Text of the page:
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Turkish trade unionists and Turkey's membership of the European Union

Nichols, Theo and Tasiran, Ali C. 2014. Turkish trade unionists and Turkey's membership of the European Union. International Review of Applied Economics 28 (5) , pp. 650-668. 10.1080/02692171.2014.918936

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Abstract

In all the discussions regarding Turkey’s accession to the EU, little attention has been paid to the views of workers. This paper provides a statistical analysis of the views of over 6000 Turkish trade union members on Turkey’s EU membership. Parameters are estimated using multilevel probit models where the nested structures of workers into trade unions and federations were taken into account since they shared some joint characteristics because of belonging to these organisations. It confirms the extensive disillusion with the EU found elsewhere in Turkish society but more interestingly it disconfirms an idea that those inside the EU may too easily assume to be the case: that it is those with what might be considered modernist characteristics among the Turkish population who are most likely to be in favour of EU entry. The idea seems to chime well with assumptions that the EU is a progressive, modern force. But whatever the validity of such a view, EU entry is not in fact found to be the favoured goal of the young and the best educated: it is older workers who are the most likely to support entry and those who are educated to the highest level the most likely to oppose it. Amongst the main three trade union federations there is also a greater propensity of members of trade unions affiliated to Hak Is (the Islamic federation) to support entry than those in Turk Is (centre right) or DISK (historically the most militant).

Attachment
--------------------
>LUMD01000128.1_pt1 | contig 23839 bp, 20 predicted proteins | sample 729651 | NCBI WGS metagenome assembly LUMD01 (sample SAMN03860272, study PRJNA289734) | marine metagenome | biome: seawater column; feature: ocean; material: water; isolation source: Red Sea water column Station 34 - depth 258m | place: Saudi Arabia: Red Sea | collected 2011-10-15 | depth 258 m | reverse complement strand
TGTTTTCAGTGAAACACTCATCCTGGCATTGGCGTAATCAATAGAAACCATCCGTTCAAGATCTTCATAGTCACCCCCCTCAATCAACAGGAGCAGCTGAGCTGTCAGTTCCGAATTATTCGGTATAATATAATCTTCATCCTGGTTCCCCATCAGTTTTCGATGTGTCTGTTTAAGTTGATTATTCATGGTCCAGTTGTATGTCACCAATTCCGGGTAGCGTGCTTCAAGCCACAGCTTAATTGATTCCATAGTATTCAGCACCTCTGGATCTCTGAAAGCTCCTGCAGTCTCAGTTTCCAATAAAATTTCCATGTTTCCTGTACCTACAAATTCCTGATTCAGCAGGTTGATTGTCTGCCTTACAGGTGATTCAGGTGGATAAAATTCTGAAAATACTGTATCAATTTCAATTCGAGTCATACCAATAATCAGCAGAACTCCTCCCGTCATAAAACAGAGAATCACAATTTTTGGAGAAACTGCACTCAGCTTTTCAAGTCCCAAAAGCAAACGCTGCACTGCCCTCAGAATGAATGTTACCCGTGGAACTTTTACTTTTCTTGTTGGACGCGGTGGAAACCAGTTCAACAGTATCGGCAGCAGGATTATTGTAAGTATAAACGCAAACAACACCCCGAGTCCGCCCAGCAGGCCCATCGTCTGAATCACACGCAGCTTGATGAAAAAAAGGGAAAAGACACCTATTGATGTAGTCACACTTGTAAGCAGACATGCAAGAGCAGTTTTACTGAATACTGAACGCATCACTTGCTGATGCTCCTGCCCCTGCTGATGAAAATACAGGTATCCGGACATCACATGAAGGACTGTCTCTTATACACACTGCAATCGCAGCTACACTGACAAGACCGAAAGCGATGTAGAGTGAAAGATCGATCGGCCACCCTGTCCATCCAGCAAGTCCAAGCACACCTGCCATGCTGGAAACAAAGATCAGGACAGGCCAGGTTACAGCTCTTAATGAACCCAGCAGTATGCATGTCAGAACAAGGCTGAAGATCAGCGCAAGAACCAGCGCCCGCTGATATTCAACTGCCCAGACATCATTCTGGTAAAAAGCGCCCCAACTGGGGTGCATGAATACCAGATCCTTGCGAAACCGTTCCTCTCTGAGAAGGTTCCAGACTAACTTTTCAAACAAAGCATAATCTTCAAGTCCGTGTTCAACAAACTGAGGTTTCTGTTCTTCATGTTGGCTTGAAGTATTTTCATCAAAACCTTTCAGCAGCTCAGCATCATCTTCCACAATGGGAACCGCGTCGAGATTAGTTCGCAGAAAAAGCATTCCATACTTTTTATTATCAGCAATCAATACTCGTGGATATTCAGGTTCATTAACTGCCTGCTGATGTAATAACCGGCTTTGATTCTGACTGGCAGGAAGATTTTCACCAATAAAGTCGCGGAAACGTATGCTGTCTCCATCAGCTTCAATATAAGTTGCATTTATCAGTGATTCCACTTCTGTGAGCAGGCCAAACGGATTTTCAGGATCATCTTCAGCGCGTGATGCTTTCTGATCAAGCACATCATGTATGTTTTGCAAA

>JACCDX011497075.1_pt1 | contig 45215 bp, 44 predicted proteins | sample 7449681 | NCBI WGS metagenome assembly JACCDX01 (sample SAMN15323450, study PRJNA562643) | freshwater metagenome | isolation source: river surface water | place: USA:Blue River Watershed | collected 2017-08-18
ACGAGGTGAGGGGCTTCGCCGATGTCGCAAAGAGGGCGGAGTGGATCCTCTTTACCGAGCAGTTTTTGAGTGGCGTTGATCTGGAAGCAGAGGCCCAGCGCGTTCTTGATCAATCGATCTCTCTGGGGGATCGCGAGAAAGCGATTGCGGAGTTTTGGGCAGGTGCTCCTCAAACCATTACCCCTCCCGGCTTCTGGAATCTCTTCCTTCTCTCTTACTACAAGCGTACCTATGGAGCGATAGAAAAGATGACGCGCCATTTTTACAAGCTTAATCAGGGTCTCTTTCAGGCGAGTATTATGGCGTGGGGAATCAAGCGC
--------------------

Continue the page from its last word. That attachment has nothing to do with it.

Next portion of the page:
Item Type: Article
Date Type: Publication
Status: Published
Schools: Social Sciences (Includes Criminology and Education)
Subjects: H Social Sciences > H Social Sciences (General)
Publisher: Taylor & Francis
ISSN: 0269-2171
Date of First Compliant Deposit: 7 April 2016
Date of Acceptance: 22 April 2014
Last Modified: 28 Jun 2019 06:17
URI: http://orca.cf.ac.uk/id/eprint/86302

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